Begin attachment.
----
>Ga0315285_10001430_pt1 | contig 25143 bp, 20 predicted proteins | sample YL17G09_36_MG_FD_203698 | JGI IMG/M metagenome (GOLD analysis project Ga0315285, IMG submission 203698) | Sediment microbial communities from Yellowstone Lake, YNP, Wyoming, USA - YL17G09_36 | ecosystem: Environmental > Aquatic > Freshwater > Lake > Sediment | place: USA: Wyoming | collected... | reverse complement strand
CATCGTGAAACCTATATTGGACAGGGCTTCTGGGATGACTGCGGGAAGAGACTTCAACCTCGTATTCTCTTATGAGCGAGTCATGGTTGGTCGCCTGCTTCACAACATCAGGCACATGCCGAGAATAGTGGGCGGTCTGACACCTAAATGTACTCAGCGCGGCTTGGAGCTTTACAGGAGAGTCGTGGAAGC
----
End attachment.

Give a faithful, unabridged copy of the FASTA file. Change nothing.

>Ga0315285_10001430_pt1 | contig 25143 bp, 20 predicted proteins | sample YL17G09_36_MG_FD_203698 | JGI IMG/M metagenome (GOLD analysis project Ga0315285, IMG submission 203698) | Sediment microbial communities from Yellowstone Lake, YNP, Wyoming, USA - YL17G09_36 | ecosystem: Environmental > Aquatic > Freshwater > Lake > Sediment | place: USA: Wyoming | collected... | reverse complement strand
CATCGTGAAACCTATATTGGACAGGGCTTCTGGGATGACTGCGGGAAGAGACTTCAACCTCGTATTCTCTTATGAGCGAGTCATGGTTGGTCGCCTGCTTCACAACATCAGGCACATGCCGAGAATAGTGGGCGGTCTGACACCTAAATGTACTCAGCGCGGCTTGGAGCTTTACAGGAGAGTCGTGGAAGC